Sonos is unquestionably the king of multiroom audio. But astute music fans will tell you, it’s not the only game in town. Bluesound, based in Canada, has been quietly competing with Sonos for years, primarily on the promise of better sound quality. Its most recent product, the $449 Pulse M, is a small speaker that can perform a variety of functions. You can use it alone, as a stereo pair, or as the surround channels of a much larger Bluesound home theatre system. But, when you consider the Bluesound Pulse M’s strengths and weaknesses, is it truly a Sonos competitor? Let’s take a look.
The Pulse M’s design is similar to the portable $399 Sonos Move (though shorter because it lacks the Move’s massive battery), and its oval size and shape are also similar to the $379 Bose Smart Speaker 500. (previously known as the Home Speaker 500). The Pulse M, like those products, is available in two colours: black or white. With its gentle curves, satin-finish plastic, and fabric grille, it will fit into almost any room or decor, but you may want to avoid putting it on a shelf.
The Pulse M has an internal woofer and two tweeters that are angled outward at 45 degrees, allowing it to reproduce stereo, but placing barriers next to the speaker may prevent it from sounding its best. When you move the Sonos Move, it will automatically re-tune; the Pulse M will not.
The top panel features touch controls for playback, volume, and five favourite presets. This is a fun trick in which they remain dark until they detect your hand approaching. However, you should avoid using those controls because the surface has a glossy finish that quickly becomes a smear of oily fingerprints, especially if you get it in black.
The Pulse M’s impressive support for accessories is what sets it apart on the hardware front (aside from its driver setup, which I’ll discuss shortly). A gigabit Ethernet jack, a USB-A port, a 3.5mm headphone jack, as well as a combo 3.5mm analog/digital optical input (with an adapter included) are all located on the back panel, just above the power input. When you factor in the speaker’s ability to accept dual Bluetooth connections for audio input and output (along with aptX HD as a bonus), it completely outperforms any other multiroom speaker at this price. I’m not sure how often people will want or need to use these connections.
But if they’re important to you, they’re a big deal — you won’t find this level of customization on any Sonos or Bose product. Even better, anything connected to these inputs can be shared with other Bluesound products in your home. The entire Bluesound connected speaker family is known for its extensive support for a wide range of lossy and lossless audio formats. FLAC, WAV, AIFF, and MQA are among them, with Tidal using MQA for its highest-resolution Masters tracks.
You’ll need to stream from a music source supported by the BluOS app to get that 24/192 support. It’s a sizable list, second only to Sonos in size, and includes some of the best hi-res and lossless services, such as Tidal, Amazon Music, and Qobuz. However, it is still missing some major players, including Apple Music, YouTube Music, Pandora, and Soundcloud, to name a few. The only way to stream these services is to download their native apps on your phone and afterwards connect to the Pulse M via AirPlay if you have an Apple device or Bluetooth if you have an Android device (Bluesound speakers do not have built-in Chromecast support). Neither of these streaming protocols supports high-resolution lossless audio, though AirPlay certainly can.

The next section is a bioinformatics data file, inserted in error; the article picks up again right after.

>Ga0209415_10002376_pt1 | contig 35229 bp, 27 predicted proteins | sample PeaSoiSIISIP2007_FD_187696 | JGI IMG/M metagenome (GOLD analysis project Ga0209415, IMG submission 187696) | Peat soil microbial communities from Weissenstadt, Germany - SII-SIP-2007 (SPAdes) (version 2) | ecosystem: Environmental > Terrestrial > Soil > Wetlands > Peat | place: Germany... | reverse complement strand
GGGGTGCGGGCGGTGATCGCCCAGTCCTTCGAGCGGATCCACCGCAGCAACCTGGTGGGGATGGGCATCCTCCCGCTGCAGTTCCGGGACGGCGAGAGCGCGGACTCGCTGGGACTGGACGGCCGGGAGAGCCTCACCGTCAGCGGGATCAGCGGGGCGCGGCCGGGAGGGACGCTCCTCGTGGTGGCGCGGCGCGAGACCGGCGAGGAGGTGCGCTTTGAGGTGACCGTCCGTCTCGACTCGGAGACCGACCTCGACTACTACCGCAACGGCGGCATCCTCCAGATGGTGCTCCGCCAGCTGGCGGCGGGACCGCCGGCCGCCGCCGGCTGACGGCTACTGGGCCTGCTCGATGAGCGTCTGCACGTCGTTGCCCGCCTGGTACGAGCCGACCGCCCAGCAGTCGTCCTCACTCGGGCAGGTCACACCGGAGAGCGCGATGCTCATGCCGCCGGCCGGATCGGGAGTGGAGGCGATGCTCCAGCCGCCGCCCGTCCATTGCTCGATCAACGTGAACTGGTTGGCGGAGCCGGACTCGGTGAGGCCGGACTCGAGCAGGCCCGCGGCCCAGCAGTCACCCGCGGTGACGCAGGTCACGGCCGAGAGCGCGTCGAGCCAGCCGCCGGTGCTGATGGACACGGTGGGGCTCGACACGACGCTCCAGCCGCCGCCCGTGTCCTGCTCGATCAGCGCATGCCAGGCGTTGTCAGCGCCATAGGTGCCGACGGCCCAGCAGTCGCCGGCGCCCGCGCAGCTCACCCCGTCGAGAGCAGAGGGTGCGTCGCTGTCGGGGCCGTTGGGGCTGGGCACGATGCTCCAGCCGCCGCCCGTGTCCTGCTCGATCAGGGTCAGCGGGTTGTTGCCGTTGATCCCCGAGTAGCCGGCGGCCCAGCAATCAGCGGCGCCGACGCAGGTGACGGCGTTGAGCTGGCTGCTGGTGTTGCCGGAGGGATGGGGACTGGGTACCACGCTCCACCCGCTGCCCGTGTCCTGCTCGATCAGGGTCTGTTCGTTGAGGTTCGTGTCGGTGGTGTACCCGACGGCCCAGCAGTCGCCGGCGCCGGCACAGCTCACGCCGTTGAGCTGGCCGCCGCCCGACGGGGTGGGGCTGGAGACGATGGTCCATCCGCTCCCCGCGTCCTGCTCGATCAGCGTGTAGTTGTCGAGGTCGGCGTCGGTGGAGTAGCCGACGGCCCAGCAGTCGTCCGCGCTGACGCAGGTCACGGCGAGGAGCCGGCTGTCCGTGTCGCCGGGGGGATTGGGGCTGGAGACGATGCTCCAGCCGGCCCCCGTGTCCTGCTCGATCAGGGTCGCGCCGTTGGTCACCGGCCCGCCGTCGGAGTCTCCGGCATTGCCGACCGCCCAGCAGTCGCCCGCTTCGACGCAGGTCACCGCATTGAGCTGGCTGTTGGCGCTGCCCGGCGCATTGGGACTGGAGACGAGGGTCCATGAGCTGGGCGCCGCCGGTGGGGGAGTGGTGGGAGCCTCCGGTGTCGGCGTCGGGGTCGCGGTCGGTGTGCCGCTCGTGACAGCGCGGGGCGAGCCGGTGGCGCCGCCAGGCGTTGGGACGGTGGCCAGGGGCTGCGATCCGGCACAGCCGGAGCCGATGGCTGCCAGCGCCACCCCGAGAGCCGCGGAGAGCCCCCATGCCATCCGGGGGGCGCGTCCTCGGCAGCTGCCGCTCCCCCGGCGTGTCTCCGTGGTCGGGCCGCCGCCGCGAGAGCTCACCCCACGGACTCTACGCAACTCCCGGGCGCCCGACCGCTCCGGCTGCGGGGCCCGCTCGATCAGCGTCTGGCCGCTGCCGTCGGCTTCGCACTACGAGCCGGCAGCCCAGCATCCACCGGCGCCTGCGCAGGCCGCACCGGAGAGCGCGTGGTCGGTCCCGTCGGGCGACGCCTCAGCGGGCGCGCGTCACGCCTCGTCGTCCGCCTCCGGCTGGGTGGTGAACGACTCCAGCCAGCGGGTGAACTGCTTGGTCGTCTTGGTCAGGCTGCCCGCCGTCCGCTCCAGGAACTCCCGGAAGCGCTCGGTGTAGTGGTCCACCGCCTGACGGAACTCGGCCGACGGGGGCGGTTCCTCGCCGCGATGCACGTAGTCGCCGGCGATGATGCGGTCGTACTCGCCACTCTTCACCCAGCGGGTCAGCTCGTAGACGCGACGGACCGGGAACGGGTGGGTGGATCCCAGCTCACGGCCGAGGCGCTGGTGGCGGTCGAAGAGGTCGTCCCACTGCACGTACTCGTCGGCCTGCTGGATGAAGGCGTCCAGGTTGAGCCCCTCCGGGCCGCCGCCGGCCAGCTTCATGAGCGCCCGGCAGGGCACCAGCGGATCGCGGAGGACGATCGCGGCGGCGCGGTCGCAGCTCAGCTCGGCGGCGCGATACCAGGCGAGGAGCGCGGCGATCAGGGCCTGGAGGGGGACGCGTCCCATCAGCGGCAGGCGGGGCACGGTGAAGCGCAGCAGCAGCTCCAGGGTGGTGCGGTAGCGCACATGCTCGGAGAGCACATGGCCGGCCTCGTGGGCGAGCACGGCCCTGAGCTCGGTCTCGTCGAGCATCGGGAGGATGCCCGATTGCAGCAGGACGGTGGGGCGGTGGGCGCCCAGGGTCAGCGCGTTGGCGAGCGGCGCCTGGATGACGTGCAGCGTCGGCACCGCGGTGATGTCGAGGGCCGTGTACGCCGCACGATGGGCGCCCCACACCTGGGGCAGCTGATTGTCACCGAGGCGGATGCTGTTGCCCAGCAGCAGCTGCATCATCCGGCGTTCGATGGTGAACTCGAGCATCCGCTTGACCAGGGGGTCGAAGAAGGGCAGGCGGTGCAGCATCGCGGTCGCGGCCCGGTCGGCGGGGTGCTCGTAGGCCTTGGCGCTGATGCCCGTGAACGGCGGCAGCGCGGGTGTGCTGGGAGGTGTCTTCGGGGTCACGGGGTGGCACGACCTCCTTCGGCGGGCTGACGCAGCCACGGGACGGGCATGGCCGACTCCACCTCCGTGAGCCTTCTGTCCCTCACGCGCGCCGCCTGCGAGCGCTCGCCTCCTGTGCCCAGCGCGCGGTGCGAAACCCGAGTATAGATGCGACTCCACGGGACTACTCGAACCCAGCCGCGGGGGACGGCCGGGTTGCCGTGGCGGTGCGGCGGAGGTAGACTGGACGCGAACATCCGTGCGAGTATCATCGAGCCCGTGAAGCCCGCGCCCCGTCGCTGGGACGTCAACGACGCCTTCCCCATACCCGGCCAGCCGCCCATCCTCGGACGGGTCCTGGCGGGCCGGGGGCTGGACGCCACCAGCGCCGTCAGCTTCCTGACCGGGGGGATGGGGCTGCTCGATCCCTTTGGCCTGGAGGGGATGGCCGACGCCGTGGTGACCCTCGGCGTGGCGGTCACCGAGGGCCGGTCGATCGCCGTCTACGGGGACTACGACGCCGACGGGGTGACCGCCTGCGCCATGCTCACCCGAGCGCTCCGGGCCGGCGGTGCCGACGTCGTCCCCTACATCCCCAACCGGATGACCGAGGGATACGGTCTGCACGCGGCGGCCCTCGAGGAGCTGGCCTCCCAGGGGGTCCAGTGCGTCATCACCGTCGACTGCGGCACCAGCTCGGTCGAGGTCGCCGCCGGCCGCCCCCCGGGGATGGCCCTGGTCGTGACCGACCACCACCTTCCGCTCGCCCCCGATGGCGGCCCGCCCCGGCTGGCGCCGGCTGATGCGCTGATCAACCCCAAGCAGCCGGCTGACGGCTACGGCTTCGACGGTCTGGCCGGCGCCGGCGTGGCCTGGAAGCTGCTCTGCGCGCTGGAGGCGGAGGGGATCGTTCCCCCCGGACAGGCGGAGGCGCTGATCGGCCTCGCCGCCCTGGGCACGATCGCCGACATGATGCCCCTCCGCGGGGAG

Still, once you get used to where everything is, you feel like there’s nothing you can’t do with it, and it was very fast and responsive on my iPhone 14, even when cruising through hundreds of albums on my NAS drive. If I had one complaint, it would be that there is no universal search. To find the music you want, you must first select the source. Once you’ve done that, you can use the built-in search feature to find what you’re looking for quickly, but if it’s not there, you’ll have to repeat the process within each source. Sonos’ universal search is far superior for those of us with scattered minds and limited attention.
Enough with the technology. What does this speaker sound like? Impressive. Bluesound, which has its roots in the audiophile worlds of PSB and NAD (two of its sister brands), is known for delivering flat (or neutral) EQ and power that can be cranked to its limits without causing distortion. The Pulse M continues in that tradition, with an absolutely razor-sharp, incredibly clear high end and a surprisingly beefy bass for its size.
You should listen to this speaker at 50% or higher volume to fully appreciate its capabilities. Bass tends to be suppressed at lower volumes, leaving you wanting more. Turn it up, and you’ll be rewarded with amazing details.
However, the Bluesound Pulse M’s emphasis on higher frequencies can be too much for me at times. Listening to bbno$’s edamame was unsettling because the crystalline highs became piercing rather than pleasing. The tone controls on the Pulse M can help with this to some extent, but I still found myself kinda hoping for a bit more midtone presence to balance it all out.
$449 may seem like a lot to pay for a smallish speaker, especially when compared to other options, but those who are extremely critical of their listening experiences (you know who you are) will enjoy the Pulse M’s sound far more than comparable offerings from Sonos and Bose. The Bluesound Pulse M should fit the bill nicely if you’re looking for a compact speaker which delivers reference-quality sound and the ability to work with a large number of lossless, hi-res audio sources, either on its own or as part of a larger, multiroom setup.